• Flowers: The flower clusters, which appear from March to May, consist of fragrant, delicate, shell pink, waxy blossoms. They formed on short shoots, monomorphic, with sepals and petals readily distinguishable from one another, unisexual, flowers red or white or light red, 0.6-1.4 mm long, 3-5 flowers per inflorescence.
  • Leaves: It has rust-colored, hairy twigs bearing leathery, evergreen leaves from 1 to 3 inches long and about half as wide. Alternate, 1 per node, spaced evenly along stem; petiolate, petiole 0.4-3(-5) cm long, hairs short and unbranched, erect.
  • Fruits: Purple, about the size of a large pea. Fruits ripen four to six weeks after pollination. When ripe, the fruit splits open and ejects most of the seeds, which are embedded in a sweet, sticky pulp. Ants gather the nutritious pulp and carry it back to their nest. The ants eat the pulp but discard the seeds in their underground chambers, which provide ideal conditions for the seeds to germinate and grow. This is a classic example of mutualism, in which both the ants and the trailing arbutus benefit from each other's actions.
  • Habitat and range: Trailing- arbutus spread out on the ground in sandy soil, being found from Newfoundland to Michigan and Saskatchewan and south to Kentucky and Florida.
  • Part used: The leaves, gathered at flowering time.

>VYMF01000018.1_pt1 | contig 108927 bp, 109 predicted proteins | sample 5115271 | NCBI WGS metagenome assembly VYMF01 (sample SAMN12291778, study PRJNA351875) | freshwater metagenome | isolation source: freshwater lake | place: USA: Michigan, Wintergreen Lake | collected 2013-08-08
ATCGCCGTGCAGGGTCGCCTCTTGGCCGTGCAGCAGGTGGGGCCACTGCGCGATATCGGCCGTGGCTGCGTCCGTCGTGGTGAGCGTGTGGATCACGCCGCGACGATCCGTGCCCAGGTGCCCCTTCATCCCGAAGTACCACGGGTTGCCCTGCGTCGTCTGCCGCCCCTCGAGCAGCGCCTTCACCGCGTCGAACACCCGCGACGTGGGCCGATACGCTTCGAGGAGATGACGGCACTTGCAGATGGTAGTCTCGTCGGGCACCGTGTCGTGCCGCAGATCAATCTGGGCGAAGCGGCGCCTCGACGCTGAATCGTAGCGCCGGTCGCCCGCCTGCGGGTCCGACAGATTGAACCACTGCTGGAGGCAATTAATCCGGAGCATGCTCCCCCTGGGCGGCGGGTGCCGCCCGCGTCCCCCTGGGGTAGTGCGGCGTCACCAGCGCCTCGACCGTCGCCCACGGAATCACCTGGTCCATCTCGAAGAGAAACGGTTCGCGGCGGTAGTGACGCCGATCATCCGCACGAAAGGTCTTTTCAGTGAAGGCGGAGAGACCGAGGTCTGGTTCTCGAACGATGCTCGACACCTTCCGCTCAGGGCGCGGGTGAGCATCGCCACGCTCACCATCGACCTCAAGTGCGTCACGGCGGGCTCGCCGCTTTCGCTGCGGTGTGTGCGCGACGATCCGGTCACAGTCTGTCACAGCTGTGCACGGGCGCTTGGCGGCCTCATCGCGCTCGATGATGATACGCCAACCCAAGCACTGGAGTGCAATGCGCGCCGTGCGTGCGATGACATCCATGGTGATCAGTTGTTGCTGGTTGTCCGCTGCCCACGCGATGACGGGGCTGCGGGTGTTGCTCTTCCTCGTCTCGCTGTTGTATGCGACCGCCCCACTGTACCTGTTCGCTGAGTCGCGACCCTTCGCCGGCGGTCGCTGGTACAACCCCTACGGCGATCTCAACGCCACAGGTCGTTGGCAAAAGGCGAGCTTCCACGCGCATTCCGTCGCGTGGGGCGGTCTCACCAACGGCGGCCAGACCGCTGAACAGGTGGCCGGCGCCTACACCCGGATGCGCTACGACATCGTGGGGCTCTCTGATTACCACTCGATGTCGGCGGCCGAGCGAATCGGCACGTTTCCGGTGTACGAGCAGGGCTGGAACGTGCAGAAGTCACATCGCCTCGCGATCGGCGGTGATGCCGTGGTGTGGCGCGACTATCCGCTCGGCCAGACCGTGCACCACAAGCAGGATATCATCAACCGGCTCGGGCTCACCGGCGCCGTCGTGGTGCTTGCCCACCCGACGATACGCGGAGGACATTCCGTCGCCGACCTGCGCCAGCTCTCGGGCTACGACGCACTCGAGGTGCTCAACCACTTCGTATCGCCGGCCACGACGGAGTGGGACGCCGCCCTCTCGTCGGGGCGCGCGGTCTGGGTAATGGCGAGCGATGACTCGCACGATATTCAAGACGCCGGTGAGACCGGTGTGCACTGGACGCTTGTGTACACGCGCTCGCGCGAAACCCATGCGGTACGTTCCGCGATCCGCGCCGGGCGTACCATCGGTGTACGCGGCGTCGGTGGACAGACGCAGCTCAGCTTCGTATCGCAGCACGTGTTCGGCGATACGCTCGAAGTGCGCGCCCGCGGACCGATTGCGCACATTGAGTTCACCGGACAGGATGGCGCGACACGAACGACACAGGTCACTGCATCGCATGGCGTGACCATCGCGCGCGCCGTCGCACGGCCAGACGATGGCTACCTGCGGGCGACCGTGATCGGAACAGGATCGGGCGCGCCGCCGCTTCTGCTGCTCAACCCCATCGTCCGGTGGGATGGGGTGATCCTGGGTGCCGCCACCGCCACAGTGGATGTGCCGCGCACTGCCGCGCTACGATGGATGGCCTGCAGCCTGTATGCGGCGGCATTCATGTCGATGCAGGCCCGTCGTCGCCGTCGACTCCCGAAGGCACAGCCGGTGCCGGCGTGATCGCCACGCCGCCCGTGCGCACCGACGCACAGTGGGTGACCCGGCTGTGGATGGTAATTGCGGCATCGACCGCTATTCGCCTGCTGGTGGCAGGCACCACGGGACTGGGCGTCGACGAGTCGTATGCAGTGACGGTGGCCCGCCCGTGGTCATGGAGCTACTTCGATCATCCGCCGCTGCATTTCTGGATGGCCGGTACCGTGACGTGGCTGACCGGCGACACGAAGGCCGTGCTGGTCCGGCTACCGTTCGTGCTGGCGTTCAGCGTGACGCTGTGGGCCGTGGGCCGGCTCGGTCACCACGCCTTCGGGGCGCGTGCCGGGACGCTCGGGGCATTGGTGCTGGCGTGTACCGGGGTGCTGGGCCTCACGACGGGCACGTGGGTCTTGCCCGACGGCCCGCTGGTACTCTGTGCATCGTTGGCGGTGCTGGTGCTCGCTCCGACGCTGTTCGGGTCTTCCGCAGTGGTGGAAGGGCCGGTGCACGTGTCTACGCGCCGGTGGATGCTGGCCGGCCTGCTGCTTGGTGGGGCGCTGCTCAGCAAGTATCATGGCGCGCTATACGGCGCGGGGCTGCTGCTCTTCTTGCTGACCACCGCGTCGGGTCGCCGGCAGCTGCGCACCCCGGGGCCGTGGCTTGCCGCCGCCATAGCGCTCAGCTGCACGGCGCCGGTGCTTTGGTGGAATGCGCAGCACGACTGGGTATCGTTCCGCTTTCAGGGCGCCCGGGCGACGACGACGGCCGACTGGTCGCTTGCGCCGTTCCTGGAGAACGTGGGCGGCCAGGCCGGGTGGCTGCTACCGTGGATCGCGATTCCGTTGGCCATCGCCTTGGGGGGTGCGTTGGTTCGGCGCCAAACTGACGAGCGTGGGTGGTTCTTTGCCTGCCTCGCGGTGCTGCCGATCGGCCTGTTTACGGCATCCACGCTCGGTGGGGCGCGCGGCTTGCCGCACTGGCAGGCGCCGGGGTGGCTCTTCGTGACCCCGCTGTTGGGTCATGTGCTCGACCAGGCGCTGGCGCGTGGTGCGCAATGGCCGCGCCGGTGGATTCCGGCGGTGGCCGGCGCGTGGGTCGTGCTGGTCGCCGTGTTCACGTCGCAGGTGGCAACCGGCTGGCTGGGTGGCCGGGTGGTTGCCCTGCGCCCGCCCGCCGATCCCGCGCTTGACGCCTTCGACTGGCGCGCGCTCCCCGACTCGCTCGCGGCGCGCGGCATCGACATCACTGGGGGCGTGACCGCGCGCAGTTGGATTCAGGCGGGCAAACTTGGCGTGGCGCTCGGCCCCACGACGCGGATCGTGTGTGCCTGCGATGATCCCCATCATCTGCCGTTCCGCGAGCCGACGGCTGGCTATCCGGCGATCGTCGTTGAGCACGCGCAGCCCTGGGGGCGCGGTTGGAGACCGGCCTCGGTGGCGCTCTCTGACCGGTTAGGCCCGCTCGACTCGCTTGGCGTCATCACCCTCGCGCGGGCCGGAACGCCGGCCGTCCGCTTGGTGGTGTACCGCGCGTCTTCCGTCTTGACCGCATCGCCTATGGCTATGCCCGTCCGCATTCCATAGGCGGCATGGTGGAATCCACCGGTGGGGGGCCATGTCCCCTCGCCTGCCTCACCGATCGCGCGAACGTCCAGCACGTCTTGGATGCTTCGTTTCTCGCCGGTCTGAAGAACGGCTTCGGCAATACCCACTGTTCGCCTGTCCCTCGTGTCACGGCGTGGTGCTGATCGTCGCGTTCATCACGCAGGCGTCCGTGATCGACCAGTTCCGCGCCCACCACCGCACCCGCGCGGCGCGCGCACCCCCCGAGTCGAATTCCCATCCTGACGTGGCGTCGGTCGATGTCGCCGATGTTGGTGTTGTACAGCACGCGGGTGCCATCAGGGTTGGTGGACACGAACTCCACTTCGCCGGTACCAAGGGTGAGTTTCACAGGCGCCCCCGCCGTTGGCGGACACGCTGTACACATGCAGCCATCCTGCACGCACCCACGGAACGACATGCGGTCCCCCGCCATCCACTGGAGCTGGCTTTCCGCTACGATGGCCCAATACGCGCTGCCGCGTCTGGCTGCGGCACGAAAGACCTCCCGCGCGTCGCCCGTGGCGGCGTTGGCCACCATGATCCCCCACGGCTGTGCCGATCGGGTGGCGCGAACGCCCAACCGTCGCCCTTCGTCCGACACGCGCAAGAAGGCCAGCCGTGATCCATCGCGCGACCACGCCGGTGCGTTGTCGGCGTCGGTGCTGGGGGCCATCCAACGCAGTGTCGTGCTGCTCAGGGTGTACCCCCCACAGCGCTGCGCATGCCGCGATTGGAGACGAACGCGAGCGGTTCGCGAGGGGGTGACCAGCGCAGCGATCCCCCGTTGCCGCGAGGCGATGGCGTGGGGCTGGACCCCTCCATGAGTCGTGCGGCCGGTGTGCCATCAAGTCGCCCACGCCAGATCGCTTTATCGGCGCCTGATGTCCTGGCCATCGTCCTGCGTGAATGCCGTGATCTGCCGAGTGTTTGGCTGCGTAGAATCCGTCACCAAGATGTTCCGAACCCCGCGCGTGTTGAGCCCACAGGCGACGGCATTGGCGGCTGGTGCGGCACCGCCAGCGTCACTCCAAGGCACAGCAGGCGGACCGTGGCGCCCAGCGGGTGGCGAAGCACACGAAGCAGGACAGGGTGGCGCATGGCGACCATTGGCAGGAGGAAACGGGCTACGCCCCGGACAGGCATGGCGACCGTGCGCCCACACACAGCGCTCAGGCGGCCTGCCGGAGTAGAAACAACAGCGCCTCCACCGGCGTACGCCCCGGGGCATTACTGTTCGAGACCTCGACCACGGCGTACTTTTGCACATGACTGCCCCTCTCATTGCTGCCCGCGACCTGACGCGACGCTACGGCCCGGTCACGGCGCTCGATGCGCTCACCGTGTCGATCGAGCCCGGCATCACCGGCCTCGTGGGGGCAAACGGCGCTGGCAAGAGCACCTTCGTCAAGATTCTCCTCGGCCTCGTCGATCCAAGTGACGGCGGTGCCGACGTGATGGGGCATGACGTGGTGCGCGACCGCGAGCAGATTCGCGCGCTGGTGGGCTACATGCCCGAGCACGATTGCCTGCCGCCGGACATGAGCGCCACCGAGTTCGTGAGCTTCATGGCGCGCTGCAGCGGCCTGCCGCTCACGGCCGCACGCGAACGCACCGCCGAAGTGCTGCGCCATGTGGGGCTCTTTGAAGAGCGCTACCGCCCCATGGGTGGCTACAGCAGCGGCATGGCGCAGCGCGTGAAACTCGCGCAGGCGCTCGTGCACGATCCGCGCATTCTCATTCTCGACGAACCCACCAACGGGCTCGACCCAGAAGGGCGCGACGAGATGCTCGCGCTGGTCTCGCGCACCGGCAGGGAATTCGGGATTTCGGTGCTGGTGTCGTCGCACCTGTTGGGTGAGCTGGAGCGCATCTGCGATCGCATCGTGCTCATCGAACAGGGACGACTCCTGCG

The General Laws of Massachusetts

The law designating the mayflower as the official Massachusetts state flower or floral emblem is found in the General Laws of Massachusetts, Part 1, Title 1, Chapter 2, Section 7.


Chapter 2: Section 7 Flower or floral emblem of commonwealth; protection; penalty

Section 7. The mayflower (epigaea repens) shall be the flower or floral emblem of the commonwealth. Any person who pulls up or digs up the plant of the mayflower or any part thereof, or injures such plant or any part thereof except in so far as is reasonably necessary in procuring the flower therefrom, within the limits of any state highway or any other public way or place, or upon the land of another person without written authority from him, shall be punished by a fine of not more than fifty dollars; but if a person does any of the aforesaid acts while in disguise or secretly in the nighttime he shall be punished by a fine of not more than one hundred dollars. The provisions of this section shall be enforced by all officers in the division of law enforcement in the department of fisheries, wildlife and environmental law enforcement.

Taxonomic Hierarchy: Mayflower

Kingdom: Plantae - Plants
    Subkingdom: Tracheobionta - Vascular plants
Superdivision: Spermatophyta - Seed plants
    Division: Magnoliophyta - Flowering plants
Class: Magnoliopsida - Dicotyledons
    Subclass: Dilleniidae
Order: Ericales
Family: Ericaceae - Heath family
Genus: Epigaea L. - trailing arbutus
Species: Epigaea repens L. - trailing arbutus